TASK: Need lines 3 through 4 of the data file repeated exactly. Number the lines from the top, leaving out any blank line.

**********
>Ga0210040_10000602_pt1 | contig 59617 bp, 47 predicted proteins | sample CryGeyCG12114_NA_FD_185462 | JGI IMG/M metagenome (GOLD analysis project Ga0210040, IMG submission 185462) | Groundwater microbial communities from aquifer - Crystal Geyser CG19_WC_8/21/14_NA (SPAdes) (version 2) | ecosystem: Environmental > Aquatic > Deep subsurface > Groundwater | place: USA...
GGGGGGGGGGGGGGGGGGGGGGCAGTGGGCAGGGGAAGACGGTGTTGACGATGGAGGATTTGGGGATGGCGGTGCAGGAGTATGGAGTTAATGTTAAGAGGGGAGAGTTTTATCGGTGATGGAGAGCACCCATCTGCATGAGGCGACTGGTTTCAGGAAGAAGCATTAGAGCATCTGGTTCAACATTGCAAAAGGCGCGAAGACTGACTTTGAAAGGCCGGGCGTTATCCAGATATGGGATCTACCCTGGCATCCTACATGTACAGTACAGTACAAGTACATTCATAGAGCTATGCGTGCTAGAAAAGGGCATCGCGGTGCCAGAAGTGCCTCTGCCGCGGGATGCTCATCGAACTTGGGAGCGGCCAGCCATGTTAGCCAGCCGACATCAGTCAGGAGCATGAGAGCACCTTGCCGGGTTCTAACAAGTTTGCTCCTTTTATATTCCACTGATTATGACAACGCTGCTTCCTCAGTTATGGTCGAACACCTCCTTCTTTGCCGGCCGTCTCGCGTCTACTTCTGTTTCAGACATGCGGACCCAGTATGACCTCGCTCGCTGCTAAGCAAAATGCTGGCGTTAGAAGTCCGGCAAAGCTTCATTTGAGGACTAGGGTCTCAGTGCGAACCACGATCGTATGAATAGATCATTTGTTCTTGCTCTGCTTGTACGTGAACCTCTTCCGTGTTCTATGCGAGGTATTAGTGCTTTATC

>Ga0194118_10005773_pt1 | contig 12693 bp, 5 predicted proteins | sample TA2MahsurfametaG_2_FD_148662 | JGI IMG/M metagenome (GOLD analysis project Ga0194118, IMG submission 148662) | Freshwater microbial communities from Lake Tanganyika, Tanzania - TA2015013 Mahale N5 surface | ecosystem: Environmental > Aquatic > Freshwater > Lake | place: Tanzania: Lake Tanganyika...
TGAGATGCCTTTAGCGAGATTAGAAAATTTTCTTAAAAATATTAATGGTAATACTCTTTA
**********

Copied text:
>Ga0194118_10005773_pt1 | contig 12693 bp, 5 predicted proteins | sample TA2MahsurfametaG_2_FD_148662 | JGI IMG/M metagenome (GOLD analysis project Ga0194118, IMG submission 148662) | Freshwater microbial communities from Lake Tanganyika, Tanzania - TA2015013 Mahale N5 surface | ecosystem: Environmental > Aquatic > Freshwater > Lake | place: Tanzania: Lake Tanganyika...
TGAGATGCCTTTAGCGAGATTAGAAAATTTTCTTAAAAATATTAATGGTAATACTCTTTA